Cautious Consolidation for OSV Companies Brings Market Change

A Gulfmark offshore support vessel (CREDIT: Gulfmark)
A Gulfmark offshore support vessel (CREDIT: Gulfmark)

Will a rising tide in the offshore oil markets float all the boats? In the U.S. Gulf of Mexico, that remains to be seen.

Offshore services, exploration and production are on a roll. In early October, yet another business combination of big drillers was announced. In a sign of optimism, Ensco announced its plan for an all-stock acquisition of Rowan Offshore, worth around $2.4 billion. The new company will be domiciled in the United Kingdom, but will have a large presence in Houston. That  deal follows on Transocean’s plans to acquire of Cayman Islands based OceanRig for approximately $2.7 billion (in cash and shares) as announced in early September.

As the outlook for the drillers has brightened in the investors’ minds, the prospects for offshore service vessel providers have also improved. Early in the Summer, two U.S. companies (which had both come out of pre-packaged bankruptcies where previous debts can be restructured and converted into equity), announced that they would be tying the knot, with Tidewater International announcing its intention to acquire Gulfmark Offshore in an all-shares deal worth roughly $340 million (depending on share prices at the time of closing).

Consolidation: Buoyed by Offshore Optimism
As these deals evolve, companies have stressed their worldwide geographic span, leveraging high end, state-of-the-art equipment. And, ‘consolidation,’ as these companies merge, looms large. Benefits are both operational (more scope, cost synergies) and financial (bigger companies are more attractive to investors). Mr. Turner Holm, Managing Director of Equity and Credit Research at Clarksons Platou, wrote in a memo to investment clients highly supportive of the acquisition, “An ancillary benefit of this deal for both Tidewater and Gulfmark shareholders will be a larger and presumably more liquid equity currency. Combined, the companies will have a market cap of $1.25bn, by far the industry’s largest. The improved size and liquidity all else equal should contribute to better valuation in our view as a broader set of investors will be able to play an OSV recovery.”

More deals could be in the wind. Holm’s memo continued, “… this equity currency may eventually allow the new Tidewater to engage in further consolidation at cyclical-low values and opportunities for additional cost savings.”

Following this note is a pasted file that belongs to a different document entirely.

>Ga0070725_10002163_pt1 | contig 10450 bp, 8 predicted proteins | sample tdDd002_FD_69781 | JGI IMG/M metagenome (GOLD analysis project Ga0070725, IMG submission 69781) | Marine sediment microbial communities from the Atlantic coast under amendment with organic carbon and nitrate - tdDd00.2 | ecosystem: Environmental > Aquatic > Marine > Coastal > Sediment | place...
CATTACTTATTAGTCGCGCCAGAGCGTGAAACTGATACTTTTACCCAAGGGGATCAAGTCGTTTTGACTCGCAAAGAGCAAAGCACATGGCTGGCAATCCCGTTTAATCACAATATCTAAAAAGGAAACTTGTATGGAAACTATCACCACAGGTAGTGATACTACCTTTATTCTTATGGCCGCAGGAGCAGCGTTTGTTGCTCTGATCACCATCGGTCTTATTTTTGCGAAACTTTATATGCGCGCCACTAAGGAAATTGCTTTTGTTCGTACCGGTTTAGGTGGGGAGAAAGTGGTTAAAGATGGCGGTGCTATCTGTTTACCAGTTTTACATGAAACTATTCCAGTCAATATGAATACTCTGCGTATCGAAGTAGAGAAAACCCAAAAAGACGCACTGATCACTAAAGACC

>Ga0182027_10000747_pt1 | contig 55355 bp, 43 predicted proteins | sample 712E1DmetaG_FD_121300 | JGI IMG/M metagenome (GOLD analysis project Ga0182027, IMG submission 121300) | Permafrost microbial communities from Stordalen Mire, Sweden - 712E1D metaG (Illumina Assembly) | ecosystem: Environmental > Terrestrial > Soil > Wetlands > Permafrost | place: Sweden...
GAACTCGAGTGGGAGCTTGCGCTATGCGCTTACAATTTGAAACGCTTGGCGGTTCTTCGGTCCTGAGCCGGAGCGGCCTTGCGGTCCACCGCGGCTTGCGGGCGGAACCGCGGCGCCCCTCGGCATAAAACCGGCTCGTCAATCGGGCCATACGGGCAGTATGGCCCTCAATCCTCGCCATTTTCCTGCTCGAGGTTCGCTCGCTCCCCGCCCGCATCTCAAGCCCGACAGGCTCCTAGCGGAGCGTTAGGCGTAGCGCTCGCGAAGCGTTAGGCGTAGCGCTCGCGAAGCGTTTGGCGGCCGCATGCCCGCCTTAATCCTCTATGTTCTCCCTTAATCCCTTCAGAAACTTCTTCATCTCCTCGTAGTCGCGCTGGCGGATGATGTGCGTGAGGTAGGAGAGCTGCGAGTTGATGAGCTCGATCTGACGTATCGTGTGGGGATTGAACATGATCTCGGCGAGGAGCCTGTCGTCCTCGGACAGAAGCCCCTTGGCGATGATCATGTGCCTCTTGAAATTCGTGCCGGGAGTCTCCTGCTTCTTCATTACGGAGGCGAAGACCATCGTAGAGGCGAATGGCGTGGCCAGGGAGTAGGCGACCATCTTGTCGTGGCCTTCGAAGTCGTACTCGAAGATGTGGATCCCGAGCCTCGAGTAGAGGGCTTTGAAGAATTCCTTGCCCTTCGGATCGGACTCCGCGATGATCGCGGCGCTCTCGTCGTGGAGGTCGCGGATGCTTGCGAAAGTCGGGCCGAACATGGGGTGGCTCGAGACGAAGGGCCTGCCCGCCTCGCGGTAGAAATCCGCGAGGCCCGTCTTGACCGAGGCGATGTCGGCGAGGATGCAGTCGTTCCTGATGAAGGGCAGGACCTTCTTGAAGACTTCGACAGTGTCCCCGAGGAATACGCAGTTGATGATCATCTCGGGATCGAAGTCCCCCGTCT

Against the longer term backdrop of moving away from fossil fuels, in the medium term, measured in years, crude oil and natural gas demand are riding the cyclical demand curve upward. Prices have moved up sharply, bringing the optimism that underpins corporate acquisitions using shares. Economic growth and worries about possible supply dislocations and outages, linked to sanctions (against Iran), internal disruptions (Venezuela) and uncertainties about OPEC’s ability to pull back the production throttle, have brought crude oil prices up to levels in the $80/barrel region (basis Brent). Analysts from reputable mainstream institutions have suggested that $100/ barrel crude oil is not out of the question, if the disruption stars align.

This oil services optimism, fueling the international deals, can also be seen closer to home. Earlier this year, the U.S. Department of Energy’s Energy Information Administration (EIA) wrote, in its Energy Daily that: “U.S. crude oil production in the Federal Gulf of Mexico (GOM) increased slightly in 2017, reaching 1.65 million b/d, the highest annual level on record,” adding, “oil production in GOM is expected to continue increasing in 2018 and 2019, based on forecasts in the EIA’s latest Short-Term Energy Outlook (STEO). EIA expects the GOM to account for 16% of total U.S. crude oil production in each year.”

When the dust clears on TDW-GLF, which might be later in the year (the proxy process is ongoing) GLF holders would end up with 27% of the combined company, to be branded as Tidewater. The entity would own 245 vessels (making it the world’s largest), 173 of which were active in June. Of these, 38 were working in the Americas (including US GOM) in early Summer.

A look into the offshore future, taken from the joint TDW- GLF prospectus, filed in mid-October, projections made by Tidewater and Gulfmark, respectively, regarding their future operating prospects, tells a certain story: